Jo Cordell

Singer, Vocal Coach and Pianist

Acoustic Properties of the Vocal Studio

Acoustic Panels

Last week a couple of my students exclaimed that their singing sounded so much better when they rehearse in their conservatory than when they have lessons in my vocal studio.

A conservatory (and also a bathroom), with it’s many hard, smooth surfaces creates lots of small echoes which is referred to as reverberation (or reverb). The sound reflects against all these hard surfaces while you’re singing, which increases the volume of your voice and can make it seem more powerful. With the soundwaves bouncing all over the place at different times, the effect of reverb can blend your singing together to an extent, giving your notes a certain amount of sustain and creating a fuller sound. This reverb also has the benefit of helping to mask variations in your pitching – if you bend into notes, it’s much less obvious with a fair bit of reverb present.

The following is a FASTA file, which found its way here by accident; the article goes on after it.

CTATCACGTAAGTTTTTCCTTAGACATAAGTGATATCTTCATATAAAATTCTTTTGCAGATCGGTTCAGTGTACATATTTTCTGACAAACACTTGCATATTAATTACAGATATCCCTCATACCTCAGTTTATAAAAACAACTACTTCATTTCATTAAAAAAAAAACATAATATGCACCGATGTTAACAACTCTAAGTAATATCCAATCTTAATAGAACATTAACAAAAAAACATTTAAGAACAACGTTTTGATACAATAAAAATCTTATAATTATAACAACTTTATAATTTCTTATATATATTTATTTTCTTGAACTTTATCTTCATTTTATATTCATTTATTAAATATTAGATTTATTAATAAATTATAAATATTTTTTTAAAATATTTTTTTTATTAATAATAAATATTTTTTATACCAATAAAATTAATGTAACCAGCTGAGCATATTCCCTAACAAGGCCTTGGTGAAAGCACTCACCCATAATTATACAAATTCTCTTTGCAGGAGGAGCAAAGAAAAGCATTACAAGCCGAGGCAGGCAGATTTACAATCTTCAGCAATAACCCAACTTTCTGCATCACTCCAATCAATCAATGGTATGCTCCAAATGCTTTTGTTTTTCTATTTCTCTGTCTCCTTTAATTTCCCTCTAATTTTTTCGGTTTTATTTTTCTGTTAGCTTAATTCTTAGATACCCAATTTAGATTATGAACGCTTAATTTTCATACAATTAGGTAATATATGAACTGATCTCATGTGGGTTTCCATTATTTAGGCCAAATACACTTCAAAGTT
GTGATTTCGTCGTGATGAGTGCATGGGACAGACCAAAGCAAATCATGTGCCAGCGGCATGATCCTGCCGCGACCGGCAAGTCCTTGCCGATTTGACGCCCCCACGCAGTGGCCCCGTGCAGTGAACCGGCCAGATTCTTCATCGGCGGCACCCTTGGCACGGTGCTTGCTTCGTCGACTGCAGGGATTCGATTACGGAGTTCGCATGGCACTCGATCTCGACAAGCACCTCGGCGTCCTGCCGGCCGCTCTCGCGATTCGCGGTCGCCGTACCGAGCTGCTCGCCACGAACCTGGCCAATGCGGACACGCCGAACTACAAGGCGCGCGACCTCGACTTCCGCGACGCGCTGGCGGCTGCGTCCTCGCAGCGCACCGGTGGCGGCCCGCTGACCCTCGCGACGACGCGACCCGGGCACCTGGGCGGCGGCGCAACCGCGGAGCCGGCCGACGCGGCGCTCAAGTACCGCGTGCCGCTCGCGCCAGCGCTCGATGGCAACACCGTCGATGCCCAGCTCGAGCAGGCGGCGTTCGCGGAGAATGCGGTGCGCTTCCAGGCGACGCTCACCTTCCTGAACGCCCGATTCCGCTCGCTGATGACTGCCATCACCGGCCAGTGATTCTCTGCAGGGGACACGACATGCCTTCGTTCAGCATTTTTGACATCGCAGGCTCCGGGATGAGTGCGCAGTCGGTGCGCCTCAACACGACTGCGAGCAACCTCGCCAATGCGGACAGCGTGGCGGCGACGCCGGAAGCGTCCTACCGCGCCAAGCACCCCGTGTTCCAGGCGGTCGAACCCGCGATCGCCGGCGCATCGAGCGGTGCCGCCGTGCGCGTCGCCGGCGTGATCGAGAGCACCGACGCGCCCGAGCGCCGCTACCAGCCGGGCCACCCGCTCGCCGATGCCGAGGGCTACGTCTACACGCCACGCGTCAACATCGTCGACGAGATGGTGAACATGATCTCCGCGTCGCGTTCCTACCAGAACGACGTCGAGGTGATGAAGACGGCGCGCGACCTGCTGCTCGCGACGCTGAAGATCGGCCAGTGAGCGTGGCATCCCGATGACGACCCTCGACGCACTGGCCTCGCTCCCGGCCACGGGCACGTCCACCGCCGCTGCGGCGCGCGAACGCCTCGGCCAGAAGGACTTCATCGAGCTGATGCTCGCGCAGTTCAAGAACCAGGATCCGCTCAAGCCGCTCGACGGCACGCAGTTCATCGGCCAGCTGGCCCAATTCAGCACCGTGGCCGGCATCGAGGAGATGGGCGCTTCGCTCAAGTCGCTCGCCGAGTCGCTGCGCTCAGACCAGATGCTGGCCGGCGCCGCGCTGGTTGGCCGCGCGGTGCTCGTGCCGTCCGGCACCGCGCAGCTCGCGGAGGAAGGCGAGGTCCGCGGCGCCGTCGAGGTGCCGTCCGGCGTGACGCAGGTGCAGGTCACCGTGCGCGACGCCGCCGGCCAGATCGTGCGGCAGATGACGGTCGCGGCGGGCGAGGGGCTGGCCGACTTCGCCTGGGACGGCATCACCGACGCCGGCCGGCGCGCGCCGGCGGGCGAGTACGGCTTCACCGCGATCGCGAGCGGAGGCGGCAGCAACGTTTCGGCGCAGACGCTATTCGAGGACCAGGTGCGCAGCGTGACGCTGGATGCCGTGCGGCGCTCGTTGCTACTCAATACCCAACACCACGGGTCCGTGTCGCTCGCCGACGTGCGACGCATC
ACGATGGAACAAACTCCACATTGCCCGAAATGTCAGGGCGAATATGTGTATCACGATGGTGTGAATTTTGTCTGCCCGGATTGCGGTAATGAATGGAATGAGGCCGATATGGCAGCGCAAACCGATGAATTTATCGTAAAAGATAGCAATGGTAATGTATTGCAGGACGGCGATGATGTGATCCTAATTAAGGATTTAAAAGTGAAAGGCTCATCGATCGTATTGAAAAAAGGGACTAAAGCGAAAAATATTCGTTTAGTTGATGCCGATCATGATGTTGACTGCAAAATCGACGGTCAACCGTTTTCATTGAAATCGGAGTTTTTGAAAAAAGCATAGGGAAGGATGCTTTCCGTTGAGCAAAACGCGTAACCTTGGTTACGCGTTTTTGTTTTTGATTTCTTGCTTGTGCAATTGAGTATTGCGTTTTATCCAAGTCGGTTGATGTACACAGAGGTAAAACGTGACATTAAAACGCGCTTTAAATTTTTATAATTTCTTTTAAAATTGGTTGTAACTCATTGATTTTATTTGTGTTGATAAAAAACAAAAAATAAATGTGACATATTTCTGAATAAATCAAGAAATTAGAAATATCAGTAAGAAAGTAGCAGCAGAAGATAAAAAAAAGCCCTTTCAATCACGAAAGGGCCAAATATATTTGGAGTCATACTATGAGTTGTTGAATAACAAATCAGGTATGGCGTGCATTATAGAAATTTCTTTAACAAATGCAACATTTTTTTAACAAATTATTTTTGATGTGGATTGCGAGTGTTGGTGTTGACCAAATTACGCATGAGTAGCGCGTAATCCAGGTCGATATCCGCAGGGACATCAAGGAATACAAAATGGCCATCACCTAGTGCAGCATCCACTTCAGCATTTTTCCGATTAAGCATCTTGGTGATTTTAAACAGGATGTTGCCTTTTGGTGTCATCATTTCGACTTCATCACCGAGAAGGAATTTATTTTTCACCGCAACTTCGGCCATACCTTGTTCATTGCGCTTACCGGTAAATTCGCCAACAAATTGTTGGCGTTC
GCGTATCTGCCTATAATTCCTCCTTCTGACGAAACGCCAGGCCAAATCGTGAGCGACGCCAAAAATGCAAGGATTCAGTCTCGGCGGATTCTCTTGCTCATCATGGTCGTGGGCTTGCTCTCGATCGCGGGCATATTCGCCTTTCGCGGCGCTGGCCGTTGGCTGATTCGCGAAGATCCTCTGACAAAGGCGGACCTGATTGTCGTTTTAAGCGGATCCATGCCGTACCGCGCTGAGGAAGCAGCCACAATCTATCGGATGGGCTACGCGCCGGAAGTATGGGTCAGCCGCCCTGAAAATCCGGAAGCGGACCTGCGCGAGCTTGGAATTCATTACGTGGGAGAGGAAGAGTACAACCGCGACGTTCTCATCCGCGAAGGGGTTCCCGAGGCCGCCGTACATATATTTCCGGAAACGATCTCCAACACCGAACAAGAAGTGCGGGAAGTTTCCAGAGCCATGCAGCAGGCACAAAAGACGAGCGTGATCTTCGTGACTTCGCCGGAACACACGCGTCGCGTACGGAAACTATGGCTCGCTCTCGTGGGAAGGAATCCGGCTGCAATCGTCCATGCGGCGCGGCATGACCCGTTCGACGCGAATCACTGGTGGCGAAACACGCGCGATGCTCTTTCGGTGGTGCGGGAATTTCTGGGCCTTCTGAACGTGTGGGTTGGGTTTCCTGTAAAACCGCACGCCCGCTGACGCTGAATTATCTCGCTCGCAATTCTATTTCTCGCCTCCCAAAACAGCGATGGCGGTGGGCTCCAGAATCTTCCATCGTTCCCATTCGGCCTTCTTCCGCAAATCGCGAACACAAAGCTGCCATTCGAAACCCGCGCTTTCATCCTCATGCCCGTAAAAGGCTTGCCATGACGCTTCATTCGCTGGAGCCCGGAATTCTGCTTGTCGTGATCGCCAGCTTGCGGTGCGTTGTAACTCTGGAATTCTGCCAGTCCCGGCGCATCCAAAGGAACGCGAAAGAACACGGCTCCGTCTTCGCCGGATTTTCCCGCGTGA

Without acoustic treatment, many rooms also can give emphaisis to a particular frequency range (pitch) when the sound’s wavelength is exactly the length or width of the room, causing certain soundwaves to ‘double up’ when they reflect, resulting in an increase in volume. For certain songs, this can have a real advantage.

With the JC Vocals vocal studio, we’ve applied acoustic foam panels to the walls. Whilst this doesn’t soundproof the room, it cuts down hugely on the reflections that you would normally get from the hard surfaces of a normal room that create reverb. This helps towards providing an acoustically ‘dead’ environment to work in. Whilst it may not sound great for the singer, the important thing is that it provides an accurate environment in which to learn to sing. It allows me to identify issues with pitch, power and tone much better than in an acoustically ‘bright’ room. Students who can get it right in a ‘dead’ environment will then sound even better when singing with reverb!

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